Washington, D.C. — National public health experts reported today that front-line health care responders are not adequately prepared to identify and control major outbreaks of waterborne disease, including outbreaks resulting from acts of terrorism. The conclusions were reported at a conference convened by the American College of Preventive Medicine on waterborne disease and acts of water terrorism. Michael Sage, Deputy Director of CDC's Office of Terrorism Preparedness and Emergency Response, likened health care providers to front-line soldiers in the war on terror. The heightened risk of terrorist attack -- evidence has been uncovered suggesting that terrorists may be targeting municipal water systems -- underscores the need for practicing health care providers to be able to recognize unusual disease trends and early warning signs that may result from intentional contamination of water supplies.
According to Dr. Patricia Meinhardt, a waterborne disease expert from New York, "Health care providers may not be able to prevent the first cases of illnesses resulting from intentional acts of water terrorism, but they can play a critical role in minimizing the impact of such an event by practicing medicine with a heightened level of suspicion that such an attack can occur. With prompt diagnosis, proper management, and collaboration with public health and water authorities, prepared health care professionals may make the difference between a controlled response to an act of water terrorism versus a public health crisis." Many challenges confront health care providers in the event of outbreaks of waterborne disease, either from naturally occurring threats or from intentional contamination:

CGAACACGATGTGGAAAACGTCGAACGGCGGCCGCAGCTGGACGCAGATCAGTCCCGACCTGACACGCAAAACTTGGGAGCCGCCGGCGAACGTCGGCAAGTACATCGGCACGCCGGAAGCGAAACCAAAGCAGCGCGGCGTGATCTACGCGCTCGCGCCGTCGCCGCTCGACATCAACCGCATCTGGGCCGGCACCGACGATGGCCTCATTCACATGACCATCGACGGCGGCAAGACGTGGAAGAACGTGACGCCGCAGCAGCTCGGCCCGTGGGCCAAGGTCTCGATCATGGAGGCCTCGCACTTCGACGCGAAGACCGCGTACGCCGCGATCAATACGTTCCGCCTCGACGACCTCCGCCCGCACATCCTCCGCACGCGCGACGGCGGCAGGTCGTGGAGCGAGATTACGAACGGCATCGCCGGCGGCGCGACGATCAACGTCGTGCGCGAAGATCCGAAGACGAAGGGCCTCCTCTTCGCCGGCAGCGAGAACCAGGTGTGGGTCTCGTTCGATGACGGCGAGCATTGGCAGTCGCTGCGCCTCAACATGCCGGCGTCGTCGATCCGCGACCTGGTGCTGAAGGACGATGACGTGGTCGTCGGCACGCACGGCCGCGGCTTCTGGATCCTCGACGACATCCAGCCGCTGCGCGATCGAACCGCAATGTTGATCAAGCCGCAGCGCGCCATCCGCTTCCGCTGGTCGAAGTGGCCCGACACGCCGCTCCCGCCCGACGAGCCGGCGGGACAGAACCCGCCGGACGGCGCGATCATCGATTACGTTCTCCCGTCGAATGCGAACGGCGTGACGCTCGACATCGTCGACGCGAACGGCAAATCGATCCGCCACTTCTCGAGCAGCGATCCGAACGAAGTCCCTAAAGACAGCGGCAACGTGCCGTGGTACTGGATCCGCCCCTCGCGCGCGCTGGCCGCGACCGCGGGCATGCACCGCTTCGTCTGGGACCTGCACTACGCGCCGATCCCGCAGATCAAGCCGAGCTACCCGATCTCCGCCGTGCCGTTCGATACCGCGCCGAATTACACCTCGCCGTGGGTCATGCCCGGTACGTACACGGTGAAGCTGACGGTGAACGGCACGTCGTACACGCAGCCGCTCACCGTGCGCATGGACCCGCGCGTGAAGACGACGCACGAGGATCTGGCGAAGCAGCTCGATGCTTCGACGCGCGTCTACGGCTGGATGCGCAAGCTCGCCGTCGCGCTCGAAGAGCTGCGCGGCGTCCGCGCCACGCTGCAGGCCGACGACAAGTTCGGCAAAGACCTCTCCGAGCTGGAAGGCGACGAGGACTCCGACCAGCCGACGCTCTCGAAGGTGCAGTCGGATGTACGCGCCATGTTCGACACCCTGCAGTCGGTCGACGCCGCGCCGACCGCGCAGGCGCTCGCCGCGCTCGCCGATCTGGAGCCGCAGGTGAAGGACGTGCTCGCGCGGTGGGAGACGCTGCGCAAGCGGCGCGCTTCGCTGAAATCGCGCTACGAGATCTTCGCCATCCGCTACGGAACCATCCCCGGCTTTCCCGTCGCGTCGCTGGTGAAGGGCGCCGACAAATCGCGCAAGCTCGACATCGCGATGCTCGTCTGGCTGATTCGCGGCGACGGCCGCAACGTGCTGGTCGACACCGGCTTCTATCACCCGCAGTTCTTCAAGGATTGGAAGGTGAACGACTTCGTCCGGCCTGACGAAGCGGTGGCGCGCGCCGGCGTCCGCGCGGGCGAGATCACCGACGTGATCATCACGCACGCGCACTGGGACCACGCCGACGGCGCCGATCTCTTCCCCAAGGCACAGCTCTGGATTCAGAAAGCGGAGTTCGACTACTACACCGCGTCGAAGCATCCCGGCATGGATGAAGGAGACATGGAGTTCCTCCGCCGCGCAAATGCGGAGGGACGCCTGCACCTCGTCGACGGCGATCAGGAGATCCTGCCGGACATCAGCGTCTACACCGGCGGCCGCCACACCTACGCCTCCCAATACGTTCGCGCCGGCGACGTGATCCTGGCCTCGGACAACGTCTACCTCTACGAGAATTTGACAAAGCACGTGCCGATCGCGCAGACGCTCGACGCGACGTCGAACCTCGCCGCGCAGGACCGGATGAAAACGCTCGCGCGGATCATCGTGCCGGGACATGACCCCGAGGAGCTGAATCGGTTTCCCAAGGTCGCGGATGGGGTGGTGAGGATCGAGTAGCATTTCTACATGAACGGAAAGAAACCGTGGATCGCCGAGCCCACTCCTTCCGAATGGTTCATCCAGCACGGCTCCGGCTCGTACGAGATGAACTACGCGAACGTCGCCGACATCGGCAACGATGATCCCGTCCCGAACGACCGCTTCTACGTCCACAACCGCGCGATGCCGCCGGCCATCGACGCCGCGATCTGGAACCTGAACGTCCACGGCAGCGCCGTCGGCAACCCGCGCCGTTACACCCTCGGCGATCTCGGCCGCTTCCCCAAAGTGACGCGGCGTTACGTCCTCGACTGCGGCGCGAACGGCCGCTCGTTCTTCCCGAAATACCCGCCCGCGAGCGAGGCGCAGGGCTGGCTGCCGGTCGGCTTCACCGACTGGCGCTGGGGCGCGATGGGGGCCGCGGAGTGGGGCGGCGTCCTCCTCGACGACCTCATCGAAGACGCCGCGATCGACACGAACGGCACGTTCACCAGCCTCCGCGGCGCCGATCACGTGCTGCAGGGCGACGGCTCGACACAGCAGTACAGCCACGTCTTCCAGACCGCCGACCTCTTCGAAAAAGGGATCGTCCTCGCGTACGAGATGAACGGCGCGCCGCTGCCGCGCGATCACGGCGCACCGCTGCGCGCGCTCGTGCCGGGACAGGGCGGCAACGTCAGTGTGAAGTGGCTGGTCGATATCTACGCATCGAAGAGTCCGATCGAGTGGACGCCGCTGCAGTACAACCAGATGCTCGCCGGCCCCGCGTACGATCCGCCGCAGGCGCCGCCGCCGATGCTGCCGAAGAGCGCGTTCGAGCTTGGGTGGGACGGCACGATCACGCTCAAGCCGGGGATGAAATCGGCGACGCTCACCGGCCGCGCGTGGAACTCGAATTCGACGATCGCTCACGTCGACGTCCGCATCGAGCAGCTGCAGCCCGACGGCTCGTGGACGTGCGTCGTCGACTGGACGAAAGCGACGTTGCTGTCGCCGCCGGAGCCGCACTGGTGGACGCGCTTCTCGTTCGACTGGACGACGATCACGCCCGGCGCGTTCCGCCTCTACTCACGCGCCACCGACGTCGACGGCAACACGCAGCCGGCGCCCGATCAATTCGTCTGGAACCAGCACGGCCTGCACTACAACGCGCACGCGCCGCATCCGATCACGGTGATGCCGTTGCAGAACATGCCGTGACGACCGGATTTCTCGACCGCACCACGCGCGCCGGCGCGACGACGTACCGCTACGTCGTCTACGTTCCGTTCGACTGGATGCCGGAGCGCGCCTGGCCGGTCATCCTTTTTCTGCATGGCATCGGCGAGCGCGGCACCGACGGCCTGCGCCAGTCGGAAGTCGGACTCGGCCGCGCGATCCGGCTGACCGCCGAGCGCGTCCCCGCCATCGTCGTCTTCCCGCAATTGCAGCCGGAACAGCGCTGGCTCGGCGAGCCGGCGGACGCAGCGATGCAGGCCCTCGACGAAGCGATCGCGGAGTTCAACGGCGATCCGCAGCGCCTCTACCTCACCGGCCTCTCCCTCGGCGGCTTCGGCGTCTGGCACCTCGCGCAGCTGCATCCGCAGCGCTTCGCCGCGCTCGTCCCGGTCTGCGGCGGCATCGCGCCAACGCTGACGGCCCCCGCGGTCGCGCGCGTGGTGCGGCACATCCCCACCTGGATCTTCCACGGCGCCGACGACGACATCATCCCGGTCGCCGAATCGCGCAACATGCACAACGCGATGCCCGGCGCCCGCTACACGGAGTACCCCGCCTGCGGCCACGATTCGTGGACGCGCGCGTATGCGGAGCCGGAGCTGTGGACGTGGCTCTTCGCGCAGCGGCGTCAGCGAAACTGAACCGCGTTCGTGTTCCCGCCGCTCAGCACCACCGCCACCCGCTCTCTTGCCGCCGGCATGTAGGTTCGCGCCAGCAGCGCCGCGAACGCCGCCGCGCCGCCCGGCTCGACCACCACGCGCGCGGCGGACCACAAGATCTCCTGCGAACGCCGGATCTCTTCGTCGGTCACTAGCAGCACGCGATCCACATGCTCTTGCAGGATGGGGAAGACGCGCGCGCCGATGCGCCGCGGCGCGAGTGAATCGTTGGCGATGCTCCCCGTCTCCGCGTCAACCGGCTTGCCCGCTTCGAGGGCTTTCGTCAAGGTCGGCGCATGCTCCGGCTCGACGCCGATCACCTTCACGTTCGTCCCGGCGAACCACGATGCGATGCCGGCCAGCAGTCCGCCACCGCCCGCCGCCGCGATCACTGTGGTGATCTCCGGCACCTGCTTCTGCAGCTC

Many of the signs and symptoms of waterborne disease and the health effects of water pollution are non-specific and often mimic more common medical conditions and disorders. Waterborne exposure events in a healthy patient population often present as benign symptoms or self-limited illness while the same exposure events in a vulnerable patient population may result in significant illness, including chronic and life-threatening disease. Patients may not be aware of previous waterborne exposure and may not be able to provide an accurate exposure history. According to Dr. Robert Harmon, President of the American College of Preventive Medicine, "We need to prepare health care professionals before outbreaks occur to respond quickly and effectively, and not hope to bring the workforce up to speed after a public health crisis has begun."
Dr. Meinhardt and ACPM have developed a comprehensive online educational program to help health care providers prepare for outbreaks of waterborne disease, both from naturally occurring outbreaks as well as from acts of intentional water contamination. The online program can be viewed at http://www.WaterHealthConnection.org.
The American College of Preventive Medicine is the national professional society for physicians committed to disease prevention and health promotion. ACPM's 2,000 members are engaged in preventive medicine practice, teaching and research. ACPM advocates for the specialty of preventive medicine and for national policies that promote health and prevent disease. ACPM maintains an active presence on Capitol Hill and among the many federal agencies and non-governmental organizations that shape national health policy.
The above post is reprinted from materials provided by American College Of Preventive Medicine. Note: Content may be edited for style and length.
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